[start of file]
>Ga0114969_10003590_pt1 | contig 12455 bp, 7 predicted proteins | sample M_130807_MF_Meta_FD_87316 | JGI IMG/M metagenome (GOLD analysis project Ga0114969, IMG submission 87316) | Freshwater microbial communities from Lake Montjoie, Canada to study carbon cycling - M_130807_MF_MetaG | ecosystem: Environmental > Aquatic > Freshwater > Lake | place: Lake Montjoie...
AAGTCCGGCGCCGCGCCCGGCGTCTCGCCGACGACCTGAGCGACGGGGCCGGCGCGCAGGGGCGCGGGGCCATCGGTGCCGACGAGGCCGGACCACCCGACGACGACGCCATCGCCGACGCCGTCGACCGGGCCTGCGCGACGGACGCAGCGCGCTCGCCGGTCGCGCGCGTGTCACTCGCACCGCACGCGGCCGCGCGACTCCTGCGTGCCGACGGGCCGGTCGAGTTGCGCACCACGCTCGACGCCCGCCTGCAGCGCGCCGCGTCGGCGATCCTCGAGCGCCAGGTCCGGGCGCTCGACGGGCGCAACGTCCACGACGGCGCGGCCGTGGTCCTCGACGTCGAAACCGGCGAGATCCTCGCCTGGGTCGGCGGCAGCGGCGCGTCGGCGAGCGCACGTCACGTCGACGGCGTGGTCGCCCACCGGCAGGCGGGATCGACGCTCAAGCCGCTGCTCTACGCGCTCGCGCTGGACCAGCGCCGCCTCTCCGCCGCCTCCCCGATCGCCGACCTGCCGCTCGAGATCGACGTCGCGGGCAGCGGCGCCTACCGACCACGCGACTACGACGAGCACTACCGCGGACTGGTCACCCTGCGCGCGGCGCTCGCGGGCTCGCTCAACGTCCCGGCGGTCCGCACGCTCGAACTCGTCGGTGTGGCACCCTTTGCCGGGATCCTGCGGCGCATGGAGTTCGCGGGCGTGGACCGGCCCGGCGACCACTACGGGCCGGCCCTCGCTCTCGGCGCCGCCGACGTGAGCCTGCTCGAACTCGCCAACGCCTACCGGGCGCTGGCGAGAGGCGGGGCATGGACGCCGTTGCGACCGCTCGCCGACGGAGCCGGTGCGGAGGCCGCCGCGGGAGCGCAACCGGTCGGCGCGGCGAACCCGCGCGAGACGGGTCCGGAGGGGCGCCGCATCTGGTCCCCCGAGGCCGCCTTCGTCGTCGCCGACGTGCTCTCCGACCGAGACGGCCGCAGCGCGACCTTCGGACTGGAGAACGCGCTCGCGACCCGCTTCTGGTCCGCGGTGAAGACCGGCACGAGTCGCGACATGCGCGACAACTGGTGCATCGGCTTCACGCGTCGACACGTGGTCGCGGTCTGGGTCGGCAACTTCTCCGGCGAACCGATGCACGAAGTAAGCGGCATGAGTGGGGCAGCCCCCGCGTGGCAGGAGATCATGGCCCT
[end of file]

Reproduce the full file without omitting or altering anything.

>Ga0114969_10003590_pt1 | contig 12455 bp, 7 predicted proteins | sample M_130807_MF_Meta_FD_87316 | JGI IMG/M metagenome (GOLD analysis project Ga0114969, IMG submission 87316) | Freshwater microbial communities from Lake Montjoie, Canada to study carbon cycling - M_130807_MF_MetaG | ecosystem: Environmental > Aquatic > Freshwater > Lake | place: Lake Montjoie...
AAGTCCGGCGCCGCGCCCGGCGTCTCGCCGACGACCTGAGCGACGGGGCCGGCGCGCAGGGGCGCGGGGCCATCGGTGCCGACGAGGCCGGACCACCCGACGACGACGCCATCGCCGACGCCGTCGACCGGGCCTGCGCGACGGACGCAGCGCGCTCGCCGGTCGCGCGCGTGTCACTCGCACCGCACGCGGCCGCGCGACTCCTGCGTGCCGACGGGCCGGTCGAGTTGCGCACCACGCTCGACGCCCGCCTGCAGCGCGCCGCGTCGGCGATCCTCGAGCGCCAGGTCCGGGCGCTCGACGGGCGCAACGTCCACGACGGCGCGGCCGTGGTCCTCGACGTCGAAACCGGCGAGATCCTCGCCTGGGTCGGCGGCAGCGGCGCGTCGGCGAGCGCACGTCACGTCGACGGCGTGGTCGCCCACCGGCAGGCGGGATCGACGCTCAAGCCGCTGCTCTACGCGCTCGCGCTGGACCAGCGCCGCCTCTCCGCCGCCTCCCCGATCGCCGACCTGCCGCTCGAGATCGACGTCGCGGGCAGCGGCGCCTACCGACCACGCGACTACGACGAGCACTACCGCGGACTGGTCACCCTGCGCGCGGCGCTCGCGGGCTCGCTCAACGTCCCGGCGGTCCGCACGCTCGAACTCGTCGGTGTGGCACCCTTTGCCGGGATCCTGCGGCGCATGGAGTTCGCGGGCGTGGACCGGCCCGGCGACCACTACGGGCCGGCCCTCGCTCTCGGCGCCGCCGACGTGAGCCTGCTCGAACTCGCCAACGCCTACCGGGCGCTGGCGAGAGGCGGGGCATGGACGCCGTTGCGACCGCTCGCCGACGGAGCCGGTGCGGAGGCCGCCGCGGGAGCGCAACCGGTCGGCGCGGCGAACCCGCGCGAGACGGGTCCGGAGGGGCGCCGCATCTGGTCCCCCGAGGCCGCCTTCGTCGTCGCCGACGTGCTCTCCGACCGAGACGGCCGCAGCGCGACCTTCGGACTGGAGAACGCGCTCGCGACCCGCTTCTGGTCCGCGGTGAAGACCGGCACGAGTCGCGACATGCGCGACAACTGGTGCATCGGCTTCACGCGTCGACACGTGGTCGCGGTCTGGGTCGGCAACTTCTCCGGCGAACCGATGCACGAAGTAAGCGGCATGAGTGGGGCAGCCCCCGCGTGGCAGGAGATCATGGCCCT